Rail Ties 2020

Photos courtesy of Lincoln County Historical Museum’s collection of U.S. Army Signal Corps footage An African-American service member boards his departing Union Pacific Railroad troop train after visiting North Platte’s World War II Canteen in the former U.P. Depot in August 1945.

Permanently tied together North Platte and Bailey Yard remain synonymous, even after more than 70 years Kent Sievers / BH News Service The Union Pacific Railroad’s Bailey Yard, the world’s largest rail classification yard, stretches for more than eight miles through and west of North Platte.

tion period, to plat North Platte as a railroad “division point.” The geography behind Dodge’s decision and Bailey’s post-World War II development hasn’t changed, Person said. “Why is it here?” he said. “Location, location, location.” A July 18 statement by Union Pacific chief operating officer Jim Vena during a quarter- ly shareholder “earnings call” reiterated Bailey’s long-term im- portance to the railroad. “I think North Platte is go- ing to be there for a long time. We’re asking it to work harder, though,” Vena told the call’s lis- teners. “We’re putting more rail cars in there, and the cars they have, they (the workers) have to do them efficiently and we move them out.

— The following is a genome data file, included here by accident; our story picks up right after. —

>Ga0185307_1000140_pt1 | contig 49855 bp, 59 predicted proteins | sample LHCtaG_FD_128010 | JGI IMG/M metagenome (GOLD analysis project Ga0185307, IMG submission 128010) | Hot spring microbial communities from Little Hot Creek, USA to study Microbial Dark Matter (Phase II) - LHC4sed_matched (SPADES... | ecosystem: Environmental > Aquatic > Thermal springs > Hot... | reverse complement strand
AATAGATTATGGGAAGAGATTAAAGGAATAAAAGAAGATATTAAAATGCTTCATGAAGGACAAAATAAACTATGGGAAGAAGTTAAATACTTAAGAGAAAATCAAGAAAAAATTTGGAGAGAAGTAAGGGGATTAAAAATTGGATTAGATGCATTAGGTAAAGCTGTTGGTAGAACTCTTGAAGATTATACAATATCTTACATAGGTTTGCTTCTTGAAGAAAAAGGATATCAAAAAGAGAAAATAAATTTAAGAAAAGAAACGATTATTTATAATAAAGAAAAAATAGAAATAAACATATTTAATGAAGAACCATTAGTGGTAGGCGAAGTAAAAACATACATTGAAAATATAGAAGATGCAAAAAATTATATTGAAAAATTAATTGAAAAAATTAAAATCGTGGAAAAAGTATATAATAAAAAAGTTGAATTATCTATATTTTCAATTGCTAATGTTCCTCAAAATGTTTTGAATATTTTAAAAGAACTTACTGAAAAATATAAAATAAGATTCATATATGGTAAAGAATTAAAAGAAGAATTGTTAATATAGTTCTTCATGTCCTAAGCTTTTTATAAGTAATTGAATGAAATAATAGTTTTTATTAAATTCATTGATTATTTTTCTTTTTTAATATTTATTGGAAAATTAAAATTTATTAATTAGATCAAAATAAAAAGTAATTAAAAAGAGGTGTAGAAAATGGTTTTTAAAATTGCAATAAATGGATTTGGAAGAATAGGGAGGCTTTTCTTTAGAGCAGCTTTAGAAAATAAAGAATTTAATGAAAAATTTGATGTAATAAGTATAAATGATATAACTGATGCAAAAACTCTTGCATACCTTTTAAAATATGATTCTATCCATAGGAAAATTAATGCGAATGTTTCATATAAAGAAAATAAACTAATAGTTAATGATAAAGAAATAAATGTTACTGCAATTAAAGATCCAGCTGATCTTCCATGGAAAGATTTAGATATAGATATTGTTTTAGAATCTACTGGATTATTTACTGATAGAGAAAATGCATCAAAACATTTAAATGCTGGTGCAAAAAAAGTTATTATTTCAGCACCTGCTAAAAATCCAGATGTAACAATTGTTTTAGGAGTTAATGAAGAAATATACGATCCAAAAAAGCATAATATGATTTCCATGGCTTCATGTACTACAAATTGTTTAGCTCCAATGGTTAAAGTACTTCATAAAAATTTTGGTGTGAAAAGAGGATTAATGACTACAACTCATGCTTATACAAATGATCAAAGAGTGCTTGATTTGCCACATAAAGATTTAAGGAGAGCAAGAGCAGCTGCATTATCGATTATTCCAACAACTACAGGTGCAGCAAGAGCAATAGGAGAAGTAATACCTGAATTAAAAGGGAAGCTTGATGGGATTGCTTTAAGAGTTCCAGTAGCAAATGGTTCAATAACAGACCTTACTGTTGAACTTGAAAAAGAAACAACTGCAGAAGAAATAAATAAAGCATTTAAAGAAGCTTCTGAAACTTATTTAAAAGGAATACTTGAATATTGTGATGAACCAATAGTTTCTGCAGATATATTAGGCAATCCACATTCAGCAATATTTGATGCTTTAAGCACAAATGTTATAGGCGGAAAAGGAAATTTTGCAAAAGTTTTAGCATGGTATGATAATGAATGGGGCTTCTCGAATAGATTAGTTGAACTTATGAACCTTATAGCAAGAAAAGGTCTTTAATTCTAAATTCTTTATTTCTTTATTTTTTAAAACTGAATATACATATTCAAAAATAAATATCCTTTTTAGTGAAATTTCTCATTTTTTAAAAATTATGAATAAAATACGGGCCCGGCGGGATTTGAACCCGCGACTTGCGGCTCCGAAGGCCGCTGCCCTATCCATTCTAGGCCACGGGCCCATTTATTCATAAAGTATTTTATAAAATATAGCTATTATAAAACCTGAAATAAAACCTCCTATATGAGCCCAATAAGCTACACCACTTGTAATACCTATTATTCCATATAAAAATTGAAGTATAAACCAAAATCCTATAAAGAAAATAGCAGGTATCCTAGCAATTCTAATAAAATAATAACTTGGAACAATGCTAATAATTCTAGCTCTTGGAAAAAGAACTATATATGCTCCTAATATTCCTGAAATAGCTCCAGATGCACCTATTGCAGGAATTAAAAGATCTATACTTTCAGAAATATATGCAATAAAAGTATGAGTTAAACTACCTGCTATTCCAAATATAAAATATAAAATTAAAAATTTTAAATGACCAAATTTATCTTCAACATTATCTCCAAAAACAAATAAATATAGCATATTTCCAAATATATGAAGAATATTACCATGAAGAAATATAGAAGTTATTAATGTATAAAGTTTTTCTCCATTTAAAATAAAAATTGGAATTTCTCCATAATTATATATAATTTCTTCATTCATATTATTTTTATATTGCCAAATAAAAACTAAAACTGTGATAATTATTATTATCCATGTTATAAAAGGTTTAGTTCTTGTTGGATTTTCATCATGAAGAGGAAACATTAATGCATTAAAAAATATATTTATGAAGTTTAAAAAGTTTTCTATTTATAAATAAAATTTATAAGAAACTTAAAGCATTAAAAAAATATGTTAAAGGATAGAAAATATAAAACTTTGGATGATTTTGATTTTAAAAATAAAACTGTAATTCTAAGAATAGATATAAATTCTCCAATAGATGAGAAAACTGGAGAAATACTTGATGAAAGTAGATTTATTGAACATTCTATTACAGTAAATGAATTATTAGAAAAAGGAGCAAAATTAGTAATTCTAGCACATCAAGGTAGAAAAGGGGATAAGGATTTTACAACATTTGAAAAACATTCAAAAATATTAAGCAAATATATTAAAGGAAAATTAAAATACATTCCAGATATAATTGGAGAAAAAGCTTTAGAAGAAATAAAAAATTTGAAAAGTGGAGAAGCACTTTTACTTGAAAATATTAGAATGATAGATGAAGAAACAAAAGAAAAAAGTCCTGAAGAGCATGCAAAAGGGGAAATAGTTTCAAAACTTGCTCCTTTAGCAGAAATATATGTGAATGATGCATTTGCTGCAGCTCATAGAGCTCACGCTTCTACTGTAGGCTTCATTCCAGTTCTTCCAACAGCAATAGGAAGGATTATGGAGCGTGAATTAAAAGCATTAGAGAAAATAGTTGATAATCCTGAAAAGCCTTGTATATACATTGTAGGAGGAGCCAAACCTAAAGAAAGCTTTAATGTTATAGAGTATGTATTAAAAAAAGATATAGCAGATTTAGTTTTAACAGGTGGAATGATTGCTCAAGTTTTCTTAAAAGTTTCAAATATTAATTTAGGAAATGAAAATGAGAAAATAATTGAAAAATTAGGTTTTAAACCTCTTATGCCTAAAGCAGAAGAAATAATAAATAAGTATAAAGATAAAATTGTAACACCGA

on local estimates. Even so, the railroad remains North Platte’s largest employer — with something around 2,000 jobs today — as it has been since track gangs building America’s first transcontinental line ar- rived in November 1866. Bailey’s 2,850-acre area and daily volume of 14,000 railcars remain exponentially larger than the other seven remain- ing major classification yards in U.P.’s 23-state network. And in the northern half of that network — the part ac- counting for most of U.P.’s overall footprint before its 1996 merger with Southern Pacific — Bailey Yard remains one of a kind. It was the vast expanse of the valley near the forks of the Platte River that led Grenville M. Dodge, U.P. chief engineer during the 1865-69 construc-

of full-time-equivalent jobs during 2019, says Gary Person, president and CEO of the North Platte Area Chamber & Development Corp. Even with the impact of the Unified Plan 2020 efficiency drive, a key U.P. leader told him recently that “when you look at their entire system across the nation, 10% of it is at Bailey Yard,” Person said. “Therefore, it remains a criti- cal part of their operation. Look at the other yards that have closed. That just makes this a lot more valuable.” Anxiety grew among U.P. families and other residents as Bailey Yard’s workforce shrank by some 250 jobs last year, based

By TODD VON KAMPEN todd.vonkampen@nptelegraph.com A North Platte without Bailey Yard would seem almost incom- prehensible. Not quite as unimaginable, perhaps, as a city without any trace of the Union Pacific Railroad that platted it and made it a key servicing center from its moment of birth. But the presence of the world’s largest rail classification yard, which evolved between 1948 and 1980, has long been deemed pow- erful insurance that the city and Union Pacific will remain linked as long as railroads run. The evidence supports that belief even with U.P.’s system- wide elimination of thousands

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